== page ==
The largest packaging event was held November 4, 2017 in Ullin, representing the counties of Alexander, Johnson, Massac, Pulaski, and Union. More than 350 volunteers packaged 101,200 meals in five hours. Kristi Stout, U of I Extension 4-H youth development educator, credits numerous partner organizations for motivating their volunteers in the massive hunger-fighting initiative.
More than 7,800 4-H youth and adults have volunteered over 45,000 hours of service to improve access to healthy food in their Illinois communities over the past four years. Illinois 4-H clubs have raised $65,000 local funds to help families in need, providing food to 389 food pantries.
Researchers to discuss nutrition’s role in metabolic disease at 2018 nutrition symposium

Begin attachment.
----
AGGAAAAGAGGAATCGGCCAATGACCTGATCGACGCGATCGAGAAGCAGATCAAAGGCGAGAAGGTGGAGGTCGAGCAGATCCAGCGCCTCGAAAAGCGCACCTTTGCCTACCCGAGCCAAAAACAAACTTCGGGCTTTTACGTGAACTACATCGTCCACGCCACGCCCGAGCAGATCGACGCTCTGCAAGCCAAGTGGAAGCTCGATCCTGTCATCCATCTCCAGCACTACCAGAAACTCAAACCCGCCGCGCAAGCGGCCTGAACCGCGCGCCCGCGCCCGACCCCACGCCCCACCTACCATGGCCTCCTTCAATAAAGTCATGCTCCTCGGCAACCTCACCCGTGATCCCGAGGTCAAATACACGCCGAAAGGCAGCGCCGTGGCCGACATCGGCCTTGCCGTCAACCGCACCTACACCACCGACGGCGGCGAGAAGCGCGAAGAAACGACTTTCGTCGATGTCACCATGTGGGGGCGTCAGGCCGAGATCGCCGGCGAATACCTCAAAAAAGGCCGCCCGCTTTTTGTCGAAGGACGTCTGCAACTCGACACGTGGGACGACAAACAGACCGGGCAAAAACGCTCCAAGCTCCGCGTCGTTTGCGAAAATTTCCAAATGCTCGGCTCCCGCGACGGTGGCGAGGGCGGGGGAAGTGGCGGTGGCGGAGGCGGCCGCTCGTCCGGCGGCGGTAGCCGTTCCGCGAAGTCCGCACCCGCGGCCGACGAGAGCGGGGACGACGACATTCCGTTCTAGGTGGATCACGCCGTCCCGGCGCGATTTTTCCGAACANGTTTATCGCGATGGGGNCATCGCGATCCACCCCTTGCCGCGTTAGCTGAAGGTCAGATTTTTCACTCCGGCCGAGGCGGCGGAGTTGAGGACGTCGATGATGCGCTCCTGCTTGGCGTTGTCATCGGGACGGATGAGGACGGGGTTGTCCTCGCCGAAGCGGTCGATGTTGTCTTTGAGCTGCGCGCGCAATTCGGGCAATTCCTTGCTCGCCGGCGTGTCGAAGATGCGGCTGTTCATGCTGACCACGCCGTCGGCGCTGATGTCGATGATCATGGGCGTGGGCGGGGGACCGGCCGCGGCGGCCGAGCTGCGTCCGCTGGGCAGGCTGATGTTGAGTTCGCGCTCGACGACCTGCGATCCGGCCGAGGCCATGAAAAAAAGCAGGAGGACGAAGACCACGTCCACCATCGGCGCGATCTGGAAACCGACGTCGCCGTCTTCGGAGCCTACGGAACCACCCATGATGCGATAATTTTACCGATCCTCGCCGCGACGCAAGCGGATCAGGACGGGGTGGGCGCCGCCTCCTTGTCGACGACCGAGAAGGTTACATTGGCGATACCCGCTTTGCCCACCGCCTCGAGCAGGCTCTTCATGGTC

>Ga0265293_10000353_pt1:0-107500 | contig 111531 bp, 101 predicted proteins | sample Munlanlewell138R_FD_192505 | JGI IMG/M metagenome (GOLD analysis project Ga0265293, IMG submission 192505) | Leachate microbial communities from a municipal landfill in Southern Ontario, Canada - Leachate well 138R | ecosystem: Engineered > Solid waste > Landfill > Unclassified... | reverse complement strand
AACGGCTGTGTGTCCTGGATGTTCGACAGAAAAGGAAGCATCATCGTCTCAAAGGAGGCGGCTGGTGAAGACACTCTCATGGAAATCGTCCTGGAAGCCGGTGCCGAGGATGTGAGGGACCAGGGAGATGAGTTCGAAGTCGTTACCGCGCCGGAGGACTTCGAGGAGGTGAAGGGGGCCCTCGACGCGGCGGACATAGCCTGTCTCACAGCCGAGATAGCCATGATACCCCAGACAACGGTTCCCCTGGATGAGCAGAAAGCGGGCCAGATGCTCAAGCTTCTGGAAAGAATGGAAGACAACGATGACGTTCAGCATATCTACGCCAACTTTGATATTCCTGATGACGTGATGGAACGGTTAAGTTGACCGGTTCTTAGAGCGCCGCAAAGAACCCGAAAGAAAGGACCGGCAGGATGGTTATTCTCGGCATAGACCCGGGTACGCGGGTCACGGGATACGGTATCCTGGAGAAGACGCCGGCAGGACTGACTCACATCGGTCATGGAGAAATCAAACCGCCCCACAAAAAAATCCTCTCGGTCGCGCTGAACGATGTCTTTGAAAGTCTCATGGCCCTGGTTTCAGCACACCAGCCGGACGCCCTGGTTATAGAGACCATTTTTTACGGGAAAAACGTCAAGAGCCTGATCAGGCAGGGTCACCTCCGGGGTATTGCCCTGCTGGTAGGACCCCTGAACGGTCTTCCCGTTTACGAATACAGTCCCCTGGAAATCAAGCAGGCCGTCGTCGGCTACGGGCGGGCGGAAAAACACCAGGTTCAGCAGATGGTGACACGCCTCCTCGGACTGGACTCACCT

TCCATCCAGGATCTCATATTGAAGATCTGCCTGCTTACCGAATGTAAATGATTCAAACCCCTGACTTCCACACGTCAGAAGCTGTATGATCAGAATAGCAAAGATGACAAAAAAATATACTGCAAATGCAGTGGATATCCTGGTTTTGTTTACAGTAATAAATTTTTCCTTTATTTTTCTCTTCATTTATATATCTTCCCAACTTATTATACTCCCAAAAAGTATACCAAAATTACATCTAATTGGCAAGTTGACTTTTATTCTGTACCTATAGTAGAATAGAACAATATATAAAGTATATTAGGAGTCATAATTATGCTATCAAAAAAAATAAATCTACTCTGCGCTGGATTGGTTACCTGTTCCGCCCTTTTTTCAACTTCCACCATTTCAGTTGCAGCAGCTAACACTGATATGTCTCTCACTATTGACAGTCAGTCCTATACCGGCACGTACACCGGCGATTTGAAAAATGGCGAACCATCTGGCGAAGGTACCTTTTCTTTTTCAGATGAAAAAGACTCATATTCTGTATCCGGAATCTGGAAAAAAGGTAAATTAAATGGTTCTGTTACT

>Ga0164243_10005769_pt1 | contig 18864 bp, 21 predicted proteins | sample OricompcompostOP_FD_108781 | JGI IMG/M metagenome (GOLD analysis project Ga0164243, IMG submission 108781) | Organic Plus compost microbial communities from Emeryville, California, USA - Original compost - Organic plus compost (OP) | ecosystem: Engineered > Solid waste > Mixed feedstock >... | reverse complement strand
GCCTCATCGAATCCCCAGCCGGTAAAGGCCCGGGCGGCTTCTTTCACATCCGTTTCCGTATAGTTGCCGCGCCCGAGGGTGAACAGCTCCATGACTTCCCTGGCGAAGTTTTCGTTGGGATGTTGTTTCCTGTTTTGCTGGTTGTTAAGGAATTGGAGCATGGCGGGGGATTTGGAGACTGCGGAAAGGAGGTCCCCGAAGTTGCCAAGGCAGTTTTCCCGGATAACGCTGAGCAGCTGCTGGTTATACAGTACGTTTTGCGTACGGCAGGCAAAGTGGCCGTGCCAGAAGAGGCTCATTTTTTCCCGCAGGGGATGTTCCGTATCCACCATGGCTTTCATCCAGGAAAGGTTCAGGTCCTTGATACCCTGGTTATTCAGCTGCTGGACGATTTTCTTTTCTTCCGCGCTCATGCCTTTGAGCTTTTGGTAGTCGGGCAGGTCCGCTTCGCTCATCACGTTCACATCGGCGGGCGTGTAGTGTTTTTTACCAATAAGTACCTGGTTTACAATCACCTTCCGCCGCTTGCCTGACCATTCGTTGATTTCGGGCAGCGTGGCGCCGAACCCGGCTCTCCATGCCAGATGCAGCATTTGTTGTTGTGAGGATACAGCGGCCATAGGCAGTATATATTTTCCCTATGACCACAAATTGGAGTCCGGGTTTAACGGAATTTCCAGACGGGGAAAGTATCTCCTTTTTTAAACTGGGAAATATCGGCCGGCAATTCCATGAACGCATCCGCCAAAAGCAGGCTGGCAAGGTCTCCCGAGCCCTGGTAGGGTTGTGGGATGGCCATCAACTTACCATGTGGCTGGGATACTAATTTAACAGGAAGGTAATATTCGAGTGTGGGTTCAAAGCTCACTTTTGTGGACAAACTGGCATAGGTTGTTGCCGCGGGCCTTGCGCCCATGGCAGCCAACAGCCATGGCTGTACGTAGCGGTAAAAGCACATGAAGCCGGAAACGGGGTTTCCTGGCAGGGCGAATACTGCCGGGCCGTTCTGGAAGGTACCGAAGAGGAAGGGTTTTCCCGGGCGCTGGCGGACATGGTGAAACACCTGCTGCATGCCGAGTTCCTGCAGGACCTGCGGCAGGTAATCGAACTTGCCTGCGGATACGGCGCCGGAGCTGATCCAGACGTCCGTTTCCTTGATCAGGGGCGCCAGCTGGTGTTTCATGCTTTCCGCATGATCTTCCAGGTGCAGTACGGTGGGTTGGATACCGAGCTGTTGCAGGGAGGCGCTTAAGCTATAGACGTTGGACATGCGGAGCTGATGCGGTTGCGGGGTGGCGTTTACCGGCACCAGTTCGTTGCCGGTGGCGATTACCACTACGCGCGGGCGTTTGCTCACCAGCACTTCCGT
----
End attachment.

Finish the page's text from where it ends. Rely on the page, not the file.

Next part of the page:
URBANA, Ill. – Promising research in pre-clinical models, and in humans, has shown efficacy in metabolic therapy for management of malignant cancer. Boston College biology professor, Thomas Seyfried, will discuss this issue during his keynote address, “Cancer as a Mitochondrial
Metabolic Disease: Implications for Novel Therapeutics,” at the 2018 Nutritional Sciences Graduate Student Association Nutrition Symposium on Wednesday, April 18, from 4 to 5 p.m. in 180 Bevier Hall at the University of Illinois.
The event is open to the public.
Seyfried, who received his Ph.D. in genetics and biochemistry from the U of I in 1976, researches mechanisms by which metabolic therapy manages chronic diseases such as epilepsy, neurodegenerative lipid storage diseases, and cancer. In his keynote address, Seyfried will discuss how metabolic therapies targeting glucose and glutamine while increasing therapeutic ketosis may significantly improve quality of life and overall survival for many cancer patients.